This article has multiple issues. Please update this article to reflect recent events or fdi in real estate pdf available information. The real estate sector is thought to be collapsing due to increasing costs of financing.
Real estate projects in India take a long time to complete due to a complicated and corrupt regulatory mechanism. Several of the India’s publicly traded real estate firms are in debt. The inventory of unsold real estate assets is growing and it is expected the market will undergo price corrections. Demonetisation of 500 and 1000 rupee notes by Prime minister Modi proved to be the last straw that broke the black money camel’s back. He also said the prices should be falling faster, but due to the lack of transparency in the sector, it is not doing so. Foreign investors could only invest through wholly owned subsidiaries and partnerships with Indian firms. However, foreign investors were not allowed to hold land for speculative purposes.
This increased the cost of funds for the entire banking sector. Among the restrictions was a ban on the purchase of real estate abroad. In September 2013, it was reported that about 650 million sq. 6,00,000 housing units remained unsold at the end of June 2013, according to the research firm Liases Foras. Some builders were seen dropping prices and offering other incentives to buyers. In October 2013, the RBI issued an adivisory to buyers and banks. It asked banks to release sactioned individual housing loan amounts in phases linked to construction stages, instead of releasing the funds as a lump sum.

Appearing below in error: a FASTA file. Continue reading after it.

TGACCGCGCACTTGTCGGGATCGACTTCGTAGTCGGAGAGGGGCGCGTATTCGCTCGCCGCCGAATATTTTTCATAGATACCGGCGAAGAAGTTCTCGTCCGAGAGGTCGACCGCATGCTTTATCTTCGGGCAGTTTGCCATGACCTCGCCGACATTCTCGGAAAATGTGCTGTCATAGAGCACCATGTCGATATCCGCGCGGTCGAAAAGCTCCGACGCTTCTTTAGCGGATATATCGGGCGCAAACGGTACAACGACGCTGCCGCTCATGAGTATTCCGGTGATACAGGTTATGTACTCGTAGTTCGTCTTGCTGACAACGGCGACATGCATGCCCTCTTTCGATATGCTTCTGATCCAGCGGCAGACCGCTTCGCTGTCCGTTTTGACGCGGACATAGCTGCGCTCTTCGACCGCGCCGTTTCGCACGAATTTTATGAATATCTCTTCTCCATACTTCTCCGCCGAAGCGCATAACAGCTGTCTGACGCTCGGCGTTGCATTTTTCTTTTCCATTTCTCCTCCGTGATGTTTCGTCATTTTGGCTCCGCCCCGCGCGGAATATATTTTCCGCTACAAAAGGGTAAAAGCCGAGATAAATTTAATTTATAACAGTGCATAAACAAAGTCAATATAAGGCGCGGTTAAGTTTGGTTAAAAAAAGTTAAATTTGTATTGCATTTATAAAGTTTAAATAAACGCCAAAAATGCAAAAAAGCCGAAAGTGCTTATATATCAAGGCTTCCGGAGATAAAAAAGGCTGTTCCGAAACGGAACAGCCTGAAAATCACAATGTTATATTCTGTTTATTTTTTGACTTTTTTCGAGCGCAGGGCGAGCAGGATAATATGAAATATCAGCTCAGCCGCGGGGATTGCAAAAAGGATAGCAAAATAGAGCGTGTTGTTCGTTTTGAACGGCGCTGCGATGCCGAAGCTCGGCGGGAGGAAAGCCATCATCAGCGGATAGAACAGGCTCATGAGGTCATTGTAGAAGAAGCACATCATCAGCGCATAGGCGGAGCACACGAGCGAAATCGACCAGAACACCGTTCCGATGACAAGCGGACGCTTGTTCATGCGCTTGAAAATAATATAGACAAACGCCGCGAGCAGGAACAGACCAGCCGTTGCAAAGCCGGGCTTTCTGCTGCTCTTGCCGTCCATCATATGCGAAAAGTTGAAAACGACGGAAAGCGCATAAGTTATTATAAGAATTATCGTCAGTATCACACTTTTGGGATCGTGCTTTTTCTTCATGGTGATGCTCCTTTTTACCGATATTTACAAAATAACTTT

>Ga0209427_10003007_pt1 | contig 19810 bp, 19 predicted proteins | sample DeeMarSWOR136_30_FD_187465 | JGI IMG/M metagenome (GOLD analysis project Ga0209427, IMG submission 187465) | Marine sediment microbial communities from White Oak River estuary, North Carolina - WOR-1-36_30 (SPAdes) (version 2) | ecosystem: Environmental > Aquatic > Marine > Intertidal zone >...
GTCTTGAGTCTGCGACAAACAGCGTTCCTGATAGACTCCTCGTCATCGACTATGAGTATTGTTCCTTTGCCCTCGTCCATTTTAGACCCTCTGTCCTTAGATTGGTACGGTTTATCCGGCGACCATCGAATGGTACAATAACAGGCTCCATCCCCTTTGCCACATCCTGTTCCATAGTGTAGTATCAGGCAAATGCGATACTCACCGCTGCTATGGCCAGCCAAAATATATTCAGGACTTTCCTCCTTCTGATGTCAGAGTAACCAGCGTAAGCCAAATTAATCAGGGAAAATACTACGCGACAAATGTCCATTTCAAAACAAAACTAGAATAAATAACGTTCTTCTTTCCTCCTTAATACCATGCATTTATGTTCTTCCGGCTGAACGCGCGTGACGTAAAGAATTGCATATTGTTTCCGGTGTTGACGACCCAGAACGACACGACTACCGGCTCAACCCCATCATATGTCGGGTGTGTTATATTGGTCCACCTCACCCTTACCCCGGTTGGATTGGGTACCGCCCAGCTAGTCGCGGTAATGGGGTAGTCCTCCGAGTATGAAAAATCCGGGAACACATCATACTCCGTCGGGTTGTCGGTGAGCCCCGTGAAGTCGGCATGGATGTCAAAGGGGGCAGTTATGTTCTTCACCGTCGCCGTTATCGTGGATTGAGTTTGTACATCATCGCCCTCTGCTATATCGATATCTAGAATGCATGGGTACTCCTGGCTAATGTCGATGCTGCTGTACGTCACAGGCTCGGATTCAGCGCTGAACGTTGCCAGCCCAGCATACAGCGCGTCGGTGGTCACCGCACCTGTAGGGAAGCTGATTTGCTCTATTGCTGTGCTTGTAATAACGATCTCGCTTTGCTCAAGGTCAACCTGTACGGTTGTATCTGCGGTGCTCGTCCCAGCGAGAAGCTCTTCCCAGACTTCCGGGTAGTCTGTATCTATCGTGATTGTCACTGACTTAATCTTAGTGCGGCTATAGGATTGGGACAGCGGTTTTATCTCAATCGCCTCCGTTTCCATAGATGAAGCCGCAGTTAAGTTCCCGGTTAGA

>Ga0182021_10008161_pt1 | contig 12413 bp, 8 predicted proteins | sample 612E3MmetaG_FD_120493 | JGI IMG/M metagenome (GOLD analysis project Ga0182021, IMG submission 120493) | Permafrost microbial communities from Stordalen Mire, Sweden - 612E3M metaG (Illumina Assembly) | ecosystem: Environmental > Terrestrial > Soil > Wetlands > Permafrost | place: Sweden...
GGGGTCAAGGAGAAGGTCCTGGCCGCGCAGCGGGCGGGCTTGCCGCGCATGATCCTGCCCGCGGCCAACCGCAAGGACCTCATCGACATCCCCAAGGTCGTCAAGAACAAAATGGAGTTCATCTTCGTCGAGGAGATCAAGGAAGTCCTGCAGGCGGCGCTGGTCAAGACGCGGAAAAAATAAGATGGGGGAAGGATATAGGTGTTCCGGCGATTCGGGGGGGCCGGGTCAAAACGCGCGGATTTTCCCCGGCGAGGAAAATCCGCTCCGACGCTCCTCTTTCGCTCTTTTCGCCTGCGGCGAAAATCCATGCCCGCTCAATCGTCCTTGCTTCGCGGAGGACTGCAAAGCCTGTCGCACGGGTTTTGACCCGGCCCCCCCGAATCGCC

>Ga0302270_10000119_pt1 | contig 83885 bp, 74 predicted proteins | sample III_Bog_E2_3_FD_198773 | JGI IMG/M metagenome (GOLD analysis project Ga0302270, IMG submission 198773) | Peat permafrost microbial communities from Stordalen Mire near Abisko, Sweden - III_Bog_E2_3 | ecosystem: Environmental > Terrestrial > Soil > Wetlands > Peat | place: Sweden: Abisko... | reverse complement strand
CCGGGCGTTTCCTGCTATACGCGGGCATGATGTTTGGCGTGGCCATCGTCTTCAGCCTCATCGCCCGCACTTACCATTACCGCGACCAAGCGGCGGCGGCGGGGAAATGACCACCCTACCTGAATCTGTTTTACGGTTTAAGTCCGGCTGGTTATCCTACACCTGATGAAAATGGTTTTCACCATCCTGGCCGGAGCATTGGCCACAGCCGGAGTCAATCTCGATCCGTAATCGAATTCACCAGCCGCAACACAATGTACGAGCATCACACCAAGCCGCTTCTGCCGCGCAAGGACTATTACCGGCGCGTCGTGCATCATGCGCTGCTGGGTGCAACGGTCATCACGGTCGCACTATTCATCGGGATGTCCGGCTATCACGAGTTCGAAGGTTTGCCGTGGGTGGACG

The unlinked loans used to act as cheap credit for builders. These were called were 80:20 or 25:75 schemes. This loan was used directly by the builder for construction. The builders would sometimes pay the interest on the loans for a period. Under Indian law, the legal rights of a buyer does not change if a lender takes ownership of a project from a defaulter. The buyer can take the possession of the apartment when the project is completed or can sell it to another buyer. There are two separate issues which are often confused and mixed up with each other.
High price can be due to a bubble but that need not be the only reason. High price can also be due to ‘Permit Raj’. A brief explanation is as follows. Often the real estate sector is subject to considerable controls and regulations that are over and above those that are warranted to take care of congestion, orderly development, and minimising negative externalities. Such controls lead to a restricted supply and so the price can be high.